How to Get Over Postpartum Depression

You cannot predict how you’ll feel after pregnancy. Most women anticipate pleasure and euphoria in the coming of their newborn baby but get surprised when they feel otherwise. There is an explanation why your emotions go haywire postpartum and it’s a condition coined by Medicine as the postpartum blues. These are feelings of unexplained sadness, mood swings, irritability, insomnia, confusion, anxiety, nervousness, and loss of appetite and the lack of self-confidence.  And with all these negative emotions muddled together with the responsibility of caring for a newborn there is no doubt that mothers will feel frustrated and miserable. The blues manifest a few days after birth and usually peaks during the fourth day following delivery. After a week or two the symptoms that go with the blues will slowly subside. Postpartum blues occur in about fifty to eighty percent of women all over the world but since it spontaneously abates during its second week there is no need for you to be alarmed.

There are several factors that can possibly intensify and complicate the diagnosis. One is when new mothers think that it takes a while for them to adjust to motherhood and when they believe that depression is a normal part of the package. Another is when they keep their feelings to themselves in the fear of being stigmatized. Pressure from society also stirs up feeling of guilt and shame in the mother and this too contributes to the aggravation of postpartum blues. When mothers seek comfort in physicians who are too lazy to explore the emotional stress that postpartum mothers experience, the condition worsens.

While postpartum blues occurs in about fifty to eighty percent of women postpartum depression or PPD, on the other hand, occurs in only eight to fifteen percent. Postpartum depression starts on the third week after delivery and onwards. Fifty percent of those who have been diagnosed with PPD started during their third month while seventy five percent began on their sixth month. Symptoms of postpartum blues include loss of energy, weight loss, loss of appetite, sleep disturbance (it could either be hypersomnia or insomnia), lack of interest, depressed mood, despondence, psychomotor agitation or retardation, anxiety, nervousness, poor concentration, suicidal thoughts and fear of being criticized of their mothering skills.

Let’s now consider the risk factors of postpartum depression. Women who encountered recent life events such as death of a loved one are more at risk of PPD. Those who have a past history of psychopathology and have undergone psychological disturbance during the course of their pregnancy are also more prone to experience PPD. Low family income, history of abuse or if the newborn baby is born with an illness, is premature or is disabled. The presence of anti-thyroid antibodies also triggers PPD.

Albeit the etiology of PPD is not thoroughly understood many believe that that the cause can be traced to the sudden drop of hormones after pregnancy. Other studies suggest that the lack of vitamins is another probable cause. Nonetheless, when symptoms of postpartum depression begin to manifest it is necessary that you take immediate action and not let your troubled emotion stay for too long.

Postpartum depression can be treated through medication and counseling. The results will be gradual so do not expect too much because this will only leave you frustrated and depressed all the more.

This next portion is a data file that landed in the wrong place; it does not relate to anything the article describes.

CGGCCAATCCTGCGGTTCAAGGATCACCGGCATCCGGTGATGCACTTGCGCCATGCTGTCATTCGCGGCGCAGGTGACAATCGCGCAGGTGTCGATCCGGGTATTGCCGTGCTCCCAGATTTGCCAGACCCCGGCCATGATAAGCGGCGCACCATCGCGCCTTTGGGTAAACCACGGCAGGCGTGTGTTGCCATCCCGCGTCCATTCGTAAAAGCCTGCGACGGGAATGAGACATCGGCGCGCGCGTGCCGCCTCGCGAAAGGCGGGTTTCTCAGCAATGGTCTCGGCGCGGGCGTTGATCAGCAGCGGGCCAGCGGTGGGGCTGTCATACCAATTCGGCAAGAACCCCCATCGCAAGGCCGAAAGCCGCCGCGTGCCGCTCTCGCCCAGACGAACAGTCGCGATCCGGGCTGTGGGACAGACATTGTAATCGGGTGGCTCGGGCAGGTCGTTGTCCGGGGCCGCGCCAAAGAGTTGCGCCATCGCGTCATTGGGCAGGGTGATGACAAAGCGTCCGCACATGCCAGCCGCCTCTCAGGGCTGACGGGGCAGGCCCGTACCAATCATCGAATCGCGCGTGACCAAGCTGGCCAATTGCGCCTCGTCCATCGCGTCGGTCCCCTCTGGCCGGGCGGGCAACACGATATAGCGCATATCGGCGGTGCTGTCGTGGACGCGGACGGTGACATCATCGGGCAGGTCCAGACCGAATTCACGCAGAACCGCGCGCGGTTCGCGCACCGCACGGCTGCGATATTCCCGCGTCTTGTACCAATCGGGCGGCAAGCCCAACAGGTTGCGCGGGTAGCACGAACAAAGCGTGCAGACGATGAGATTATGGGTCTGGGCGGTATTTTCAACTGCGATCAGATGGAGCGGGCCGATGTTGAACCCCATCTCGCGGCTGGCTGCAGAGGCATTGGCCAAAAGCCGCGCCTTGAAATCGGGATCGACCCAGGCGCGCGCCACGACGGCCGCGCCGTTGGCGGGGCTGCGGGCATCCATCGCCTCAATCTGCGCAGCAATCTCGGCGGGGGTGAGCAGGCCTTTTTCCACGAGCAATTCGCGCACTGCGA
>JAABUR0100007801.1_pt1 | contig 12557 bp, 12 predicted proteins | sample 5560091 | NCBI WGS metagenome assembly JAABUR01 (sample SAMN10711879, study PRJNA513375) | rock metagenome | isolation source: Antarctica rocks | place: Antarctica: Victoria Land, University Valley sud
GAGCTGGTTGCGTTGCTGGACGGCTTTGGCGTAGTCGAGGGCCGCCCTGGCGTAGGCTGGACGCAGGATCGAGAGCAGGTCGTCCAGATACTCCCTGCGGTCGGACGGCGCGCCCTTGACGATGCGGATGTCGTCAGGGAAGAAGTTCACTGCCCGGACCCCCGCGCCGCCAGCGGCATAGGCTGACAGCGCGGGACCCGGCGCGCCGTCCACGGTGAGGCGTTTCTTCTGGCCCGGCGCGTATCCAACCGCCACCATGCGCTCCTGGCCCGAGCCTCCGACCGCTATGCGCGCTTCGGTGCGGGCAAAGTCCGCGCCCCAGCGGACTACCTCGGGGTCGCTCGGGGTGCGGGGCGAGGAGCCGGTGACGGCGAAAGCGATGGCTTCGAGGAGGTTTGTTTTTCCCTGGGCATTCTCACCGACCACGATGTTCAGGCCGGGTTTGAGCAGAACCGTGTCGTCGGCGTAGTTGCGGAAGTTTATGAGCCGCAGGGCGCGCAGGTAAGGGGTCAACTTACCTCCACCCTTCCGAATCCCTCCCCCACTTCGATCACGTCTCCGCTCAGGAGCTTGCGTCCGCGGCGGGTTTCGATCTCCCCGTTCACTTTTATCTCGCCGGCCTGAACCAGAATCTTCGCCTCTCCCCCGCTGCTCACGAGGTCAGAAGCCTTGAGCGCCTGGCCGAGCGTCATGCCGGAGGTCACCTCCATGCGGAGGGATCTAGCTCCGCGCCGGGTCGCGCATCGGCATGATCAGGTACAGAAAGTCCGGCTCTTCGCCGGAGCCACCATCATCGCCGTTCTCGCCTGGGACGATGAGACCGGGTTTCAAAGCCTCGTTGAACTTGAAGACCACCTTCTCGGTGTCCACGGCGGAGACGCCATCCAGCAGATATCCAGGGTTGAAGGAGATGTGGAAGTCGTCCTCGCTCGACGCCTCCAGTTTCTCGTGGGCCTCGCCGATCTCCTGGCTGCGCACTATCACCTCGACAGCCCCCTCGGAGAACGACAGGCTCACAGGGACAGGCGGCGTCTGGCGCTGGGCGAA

Usually doctors prescribe you with antidepressants. These drugs can help alleviate the symptoms of postpartum depression. Inform your doctor if you are nursing because any medication you take in will be transmitted to your baby through your breast milk. However, there are drugs designed for nursing mothers with little or no side effects on the baby. Talk to your doctor about your conditions so the two of you can weigh your options. Ask all the questions you have in mind so your doctor can clarify any doubts. It is important to know that a medication taken by someone else may not work well with you so it is highly necessary that you do a one-on-one appointment with your doctor.

Consider counseling. Talking to a psychiatrist or a psychologist about your thoughts, worries and fears will help you get through your postpartum depression. These professionals are determined to help you overcome your PPD by teaching you different styles of coping.

Therapy is also useful during times of PPD. Guided self-help teaches patients to literally help themselves through cognitive behavioral techniques. Talking therapies encourage patients to talk either alone with their counselors or within a group who share the same condition. Two of the most beneficial talk therapies include cognitive behavioral therapy and interpersonal therapy. The former is based on the notion that negative thoughts will ultimately lead to negative behavior and this is what counselors want to avoid. The latter delves into identifying if the relationship the patient has with others may be the reason why she is feeling depressed.

Addressing postpartum depression is very important not just for the mother but for the baby as well.  So if you know someone who you think is experiencing PPD, do not hesitate to reach out to them.


Florence Aguilar – A registered nurse working for, is an avid health writer who keeps himself abreast of the latest research and studies on Tongkat Ali Extract and Health Topics. He believes in the benefits of continued learning and aims to inspire and make the world a better place for both men and women through his writings.

postpartum depression treatment postpartum depression  How to Get Over Postpartum Depression